Among the battleground states, New Hampshire recorded the lowest jobless rate, 3.7%, followed by Nevada at 4%. Oregon posted the highest rate, 7.4%, with Michigan second at 6.7%.
Chief economist Mark Zandi at Economy.com, a data analysis firm in West Chester, Pa., said the figures reflected trends that had been at work for some time: steady job creation in parts of the South and West, and continuing losses in some Midwestern states.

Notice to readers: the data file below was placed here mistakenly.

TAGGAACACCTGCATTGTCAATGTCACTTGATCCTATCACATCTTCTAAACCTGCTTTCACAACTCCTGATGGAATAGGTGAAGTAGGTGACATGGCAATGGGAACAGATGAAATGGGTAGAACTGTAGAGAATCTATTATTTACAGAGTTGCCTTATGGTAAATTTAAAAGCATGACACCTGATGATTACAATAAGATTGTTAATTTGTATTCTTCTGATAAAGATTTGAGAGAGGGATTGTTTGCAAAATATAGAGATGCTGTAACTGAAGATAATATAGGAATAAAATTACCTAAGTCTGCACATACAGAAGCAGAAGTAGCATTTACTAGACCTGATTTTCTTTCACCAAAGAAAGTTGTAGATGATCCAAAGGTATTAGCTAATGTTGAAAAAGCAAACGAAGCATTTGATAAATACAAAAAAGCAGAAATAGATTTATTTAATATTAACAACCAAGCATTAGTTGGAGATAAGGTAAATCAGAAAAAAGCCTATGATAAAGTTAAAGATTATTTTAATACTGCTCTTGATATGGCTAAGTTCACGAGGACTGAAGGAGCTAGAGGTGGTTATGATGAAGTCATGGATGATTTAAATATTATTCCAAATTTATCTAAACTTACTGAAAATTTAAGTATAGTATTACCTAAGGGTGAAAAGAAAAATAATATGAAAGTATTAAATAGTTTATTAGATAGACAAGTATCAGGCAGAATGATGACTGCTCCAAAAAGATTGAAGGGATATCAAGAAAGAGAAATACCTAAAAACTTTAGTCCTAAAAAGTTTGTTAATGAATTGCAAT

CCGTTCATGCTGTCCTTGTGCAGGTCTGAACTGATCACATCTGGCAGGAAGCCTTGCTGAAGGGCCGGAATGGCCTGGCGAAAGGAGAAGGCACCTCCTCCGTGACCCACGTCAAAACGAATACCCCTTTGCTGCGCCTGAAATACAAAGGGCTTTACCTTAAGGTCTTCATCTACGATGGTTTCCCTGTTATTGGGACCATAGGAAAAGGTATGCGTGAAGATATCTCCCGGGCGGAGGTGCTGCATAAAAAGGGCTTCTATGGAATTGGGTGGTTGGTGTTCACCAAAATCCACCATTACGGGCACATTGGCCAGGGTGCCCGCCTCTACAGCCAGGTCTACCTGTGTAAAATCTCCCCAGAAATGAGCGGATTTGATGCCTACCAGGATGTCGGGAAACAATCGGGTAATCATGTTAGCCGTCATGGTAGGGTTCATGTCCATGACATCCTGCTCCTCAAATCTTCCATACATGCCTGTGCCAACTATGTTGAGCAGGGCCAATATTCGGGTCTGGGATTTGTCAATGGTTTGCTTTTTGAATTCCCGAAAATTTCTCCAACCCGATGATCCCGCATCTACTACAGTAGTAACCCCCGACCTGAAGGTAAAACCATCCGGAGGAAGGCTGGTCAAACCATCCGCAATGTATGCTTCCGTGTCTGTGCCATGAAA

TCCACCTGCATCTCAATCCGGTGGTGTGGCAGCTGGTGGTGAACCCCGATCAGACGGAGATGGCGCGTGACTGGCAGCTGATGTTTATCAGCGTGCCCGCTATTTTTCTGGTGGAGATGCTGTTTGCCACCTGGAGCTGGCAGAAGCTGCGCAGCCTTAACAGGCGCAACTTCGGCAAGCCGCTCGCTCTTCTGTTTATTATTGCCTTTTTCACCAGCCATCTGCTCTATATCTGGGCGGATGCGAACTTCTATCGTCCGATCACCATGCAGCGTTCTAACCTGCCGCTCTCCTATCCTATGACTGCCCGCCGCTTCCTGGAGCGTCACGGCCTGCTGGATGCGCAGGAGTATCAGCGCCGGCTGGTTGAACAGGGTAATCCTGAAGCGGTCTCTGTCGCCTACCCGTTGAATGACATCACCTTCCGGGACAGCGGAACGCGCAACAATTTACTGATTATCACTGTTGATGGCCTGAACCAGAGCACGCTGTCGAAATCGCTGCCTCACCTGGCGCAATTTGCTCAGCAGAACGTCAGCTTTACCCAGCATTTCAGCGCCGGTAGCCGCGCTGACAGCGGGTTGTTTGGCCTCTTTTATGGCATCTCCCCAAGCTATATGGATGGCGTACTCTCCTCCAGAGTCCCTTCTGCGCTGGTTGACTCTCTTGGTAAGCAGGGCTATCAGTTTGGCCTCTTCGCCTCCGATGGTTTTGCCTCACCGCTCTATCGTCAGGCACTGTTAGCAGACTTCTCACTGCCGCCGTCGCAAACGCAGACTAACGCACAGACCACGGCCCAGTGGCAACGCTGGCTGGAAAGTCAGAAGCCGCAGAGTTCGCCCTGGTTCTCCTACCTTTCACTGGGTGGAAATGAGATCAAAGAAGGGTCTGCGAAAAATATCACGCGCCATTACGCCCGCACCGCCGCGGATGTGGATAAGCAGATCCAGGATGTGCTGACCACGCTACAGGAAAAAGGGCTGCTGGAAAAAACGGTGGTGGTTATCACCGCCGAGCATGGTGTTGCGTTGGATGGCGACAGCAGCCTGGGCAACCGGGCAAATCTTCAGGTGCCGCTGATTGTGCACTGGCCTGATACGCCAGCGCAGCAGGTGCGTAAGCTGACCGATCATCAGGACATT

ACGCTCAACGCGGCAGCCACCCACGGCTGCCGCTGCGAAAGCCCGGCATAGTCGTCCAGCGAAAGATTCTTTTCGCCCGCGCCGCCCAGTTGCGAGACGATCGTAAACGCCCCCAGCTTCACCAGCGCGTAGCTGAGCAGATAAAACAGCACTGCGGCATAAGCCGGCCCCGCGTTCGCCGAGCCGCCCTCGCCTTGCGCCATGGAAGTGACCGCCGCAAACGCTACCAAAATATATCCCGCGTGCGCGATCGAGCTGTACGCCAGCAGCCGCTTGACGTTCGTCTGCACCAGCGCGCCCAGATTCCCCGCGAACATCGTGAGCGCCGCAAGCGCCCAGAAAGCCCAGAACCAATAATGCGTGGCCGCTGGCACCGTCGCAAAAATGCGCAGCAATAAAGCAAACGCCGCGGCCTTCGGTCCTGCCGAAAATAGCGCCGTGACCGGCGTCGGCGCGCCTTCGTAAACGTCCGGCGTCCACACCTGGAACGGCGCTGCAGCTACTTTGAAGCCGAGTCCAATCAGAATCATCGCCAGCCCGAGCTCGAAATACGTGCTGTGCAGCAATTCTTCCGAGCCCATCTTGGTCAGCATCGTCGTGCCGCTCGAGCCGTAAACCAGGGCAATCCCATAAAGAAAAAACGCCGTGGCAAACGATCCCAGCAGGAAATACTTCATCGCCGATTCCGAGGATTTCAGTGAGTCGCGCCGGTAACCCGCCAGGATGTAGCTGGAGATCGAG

For that reason, Zandi said, the new figures were unlikely to change political sentiment in states such as Florida or Ohio.
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Two of the biggest job losers this summer were the presidential election battlegrounds of Ohio and Missouri, according to a Labor Department report. Job gains and losses in presidential swing states: